NAPLEX Question of the Week: Analyzing Adverse Effects

This week's question revolves around knowledge of potential adverse effects.
NAPLEX Question of the Week: Analyzing Adverse Effects
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NJ, a 58-year-old male, presents to the ambulatory care clinic with concerns of rigidity in his arms and tremor in his hands. These symptoms started a month ago. His family medical history includes mother: hypertension and father: Parkinson’s disease (PD) and cardiovascular disease. The ambulatory care team is consulting neurology, but asks you if any of his current medications could present with these symptoms.

PMH: HTN, Bipolar Disorder, Type 2 Diabetes, Hypertension

Vitals/Labs:

Ht: 5’11 ft

Wt: 160 lbs

BP: 122/78 mm Hg

Temp: 98.7 F

Glucose: 91 mg/dL

Scr: 0.8 mg/dL

 

Current Medications:

Haldol 5 mg PO PRN agitation

Lipitor 40 mg 1 tablet by mouth daily

Lisinopril 10 mg 1 tablet by mouth daily

Metformin 1,000 mg by mouth twice daily

Reglan 10 mg by mouth before each meal and at bedtime

Zyprexa 20 mg 1 tablet by mouth daily

What medications could most likely be causing NJ’s symptoms? Select all that apply:

 A. Haldol

B. Lipitor

C. Lisinopril

D. Reglan

E. Zyprexa

 

Answer with Rationale

Determining if a patient is having symptoms from a disease or side effects from a medication can be a difficult process. Managing a patient with a new disease state or a new side effect is essential as pharmacists. The first step is to determine if the patient is having a medication-induced side effect. Reviewing a patient’s past medical history to identify new drugs or increased doses is a key part of any evaluation. The Naranjo Scale is often used to try and establish causality for an adverse drug reaction.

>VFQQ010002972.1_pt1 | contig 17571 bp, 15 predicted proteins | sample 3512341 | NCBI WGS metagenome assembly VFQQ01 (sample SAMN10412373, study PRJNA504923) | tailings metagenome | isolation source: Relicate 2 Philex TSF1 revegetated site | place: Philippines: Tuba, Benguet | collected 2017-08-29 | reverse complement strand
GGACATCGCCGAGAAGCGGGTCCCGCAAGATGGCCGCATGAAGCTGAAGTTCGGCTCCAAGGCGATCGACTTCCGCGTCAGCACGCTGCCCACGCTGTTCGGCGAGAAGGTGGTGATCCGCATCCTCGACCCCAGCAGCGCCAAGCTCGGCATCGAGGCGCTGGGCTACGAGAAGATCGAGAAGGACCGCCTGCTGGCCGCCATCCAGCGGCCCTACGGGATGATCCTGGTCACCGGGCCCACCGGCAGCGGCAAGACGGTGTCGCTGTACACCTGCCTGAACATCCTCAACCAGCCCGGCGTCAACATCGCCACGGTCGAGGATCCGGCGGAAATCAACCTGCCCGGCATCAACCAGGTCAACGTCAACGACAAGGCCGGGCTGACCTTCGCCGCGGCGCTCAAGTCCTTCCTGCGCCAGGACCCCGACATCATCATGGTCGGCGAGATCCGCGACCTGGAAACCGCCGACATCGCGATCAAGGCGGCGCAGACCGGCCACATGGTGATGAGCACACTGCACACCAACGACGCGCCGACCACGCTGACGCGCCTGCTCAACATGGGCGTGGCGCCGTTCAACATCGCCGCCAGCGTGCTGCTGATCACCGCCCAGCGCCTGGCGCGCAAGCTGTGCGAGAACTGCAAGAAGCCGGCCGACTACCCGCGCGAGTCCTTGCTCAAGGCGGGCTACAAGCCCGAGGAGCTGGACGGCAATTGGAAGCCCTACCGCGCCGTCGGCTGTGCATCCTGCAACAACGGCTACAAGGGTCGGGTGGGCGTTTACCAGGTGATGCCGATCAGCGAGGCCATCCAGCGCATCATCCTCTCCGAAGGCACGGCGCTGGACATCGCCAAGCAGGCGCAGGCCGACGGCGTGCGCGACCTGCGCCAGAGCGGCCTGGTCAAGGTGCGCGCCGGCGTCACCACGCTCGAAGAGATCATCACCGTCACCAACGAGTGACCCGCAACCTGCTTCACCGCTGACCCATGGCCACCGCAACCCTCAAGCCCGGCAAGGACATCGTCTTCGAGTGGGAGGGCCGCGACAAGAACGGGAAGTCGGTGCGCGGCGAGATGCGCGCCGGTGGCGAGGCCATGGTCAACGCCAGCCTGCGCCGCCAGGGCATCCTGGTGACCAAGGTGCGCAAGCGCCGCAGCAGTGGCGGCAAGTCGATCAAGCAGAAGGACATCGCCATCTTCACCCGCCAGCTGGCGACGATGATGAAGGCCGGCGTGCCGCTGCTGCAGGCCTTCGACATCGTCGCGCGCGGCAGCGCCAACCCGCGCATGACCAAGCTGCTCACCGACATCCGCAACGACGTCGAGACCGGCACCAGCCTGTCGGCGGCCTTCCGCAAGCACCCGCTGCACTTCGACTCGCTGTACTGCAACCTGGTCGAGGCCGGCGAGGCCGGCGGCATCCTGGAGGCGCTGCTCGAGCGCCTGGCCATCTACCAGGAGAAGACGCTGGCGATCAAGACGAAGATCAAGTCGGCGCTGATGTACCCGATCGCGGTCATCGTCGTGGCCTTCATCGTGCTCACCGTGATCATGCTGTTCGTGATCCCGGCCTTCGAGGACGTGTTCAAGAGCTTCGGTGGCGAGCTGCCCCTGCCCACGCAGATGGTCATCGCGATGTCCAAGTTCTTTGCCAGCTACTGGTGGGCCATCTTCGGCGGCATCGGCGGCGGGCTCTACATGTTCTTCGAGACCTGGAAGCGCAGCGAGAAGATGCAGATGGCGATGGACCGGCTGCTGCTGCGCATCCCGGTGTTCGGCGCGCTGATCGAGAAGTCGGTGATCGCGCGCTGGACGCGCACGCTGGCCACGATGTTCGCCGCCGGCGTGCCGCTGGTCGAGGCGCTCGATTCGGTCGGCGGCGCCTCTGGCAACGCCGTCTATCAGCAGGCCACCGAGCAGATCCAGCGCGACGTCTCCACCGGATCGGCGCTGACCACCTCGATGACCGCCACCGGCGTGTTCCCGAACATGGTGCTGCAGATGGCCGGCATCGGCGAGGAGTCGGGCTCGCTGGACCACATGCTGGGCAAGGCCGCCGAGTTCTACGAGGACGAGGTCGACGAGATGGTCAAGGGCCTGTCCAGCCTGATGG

PD is usually diagnosed around 55-65 years old and is more common in males. The pathophysiology of Parkinson’s disease is loss of dopaminergic neurons to the striatum. While this patient could be potentially developing PD, especially with his family history, there are some medications on his profile that could be causing his rigidity and tremor. 

Answer A is correct. Haldol could be the culprit for the recent extrapyramidal symptoms. It is a first generation antipsychotic, which works on the nigrostriatal pathway to block dopamine. Typical antipsychotics are rarely used first-line due to their side effect profile which can include extrapyramidal symptoms. 

Answer B is incorrect. Lipitor would not have an effect on NJ’s recent symptoms. Lipitor’s mechanism of action is HMG-CoA reductase inhibitor and the main side effect is musculoskeletal in nature, such as myalgia or muscle weakness.

Answer C is incorrect. Lisinopril would not have an effect on NJ’s recent symptoms. Lisinopril’s mechanism of action is ACE-I and the side effects of note are dizziness, hypotension angioedema, and cough.

Answer D is correct. Reglan is often used to treat diabetic gastroparesis. Part of Reglan’s mechanism of action includes dopamine antagonism. It can cause a “parkinsonian tremor” due to the dopamine blockade, so this could be contributing to NJ’s symptoms.

Answer E is correct. Zyprexa is a second generation antipsychotic. The focus of second generation antipsychotics is blocking dopamine in the mesolimbic pathway. Although second generation antipsychotics cause less extrapyramidal symptoms than first generation, it could potentially be causing NJ’s new symptoms.

Generic/Brand: Lisinopril (Prinivil), Atorvastatin (Lipitor), Haloperidol (Haldol), Olanzapine (Zyprexa), Metoclopramide (Reglan), Metformin (Glumetza or Glucophage)

Naplex Core Competencies Covered:

1.2-From patients: Medication history, family history

1.5-Signs or symptoms of medical conditions, pathophysiology

2.2-Brand, generic names

3.4-Drug dosing

3.7-Adverse drug effects

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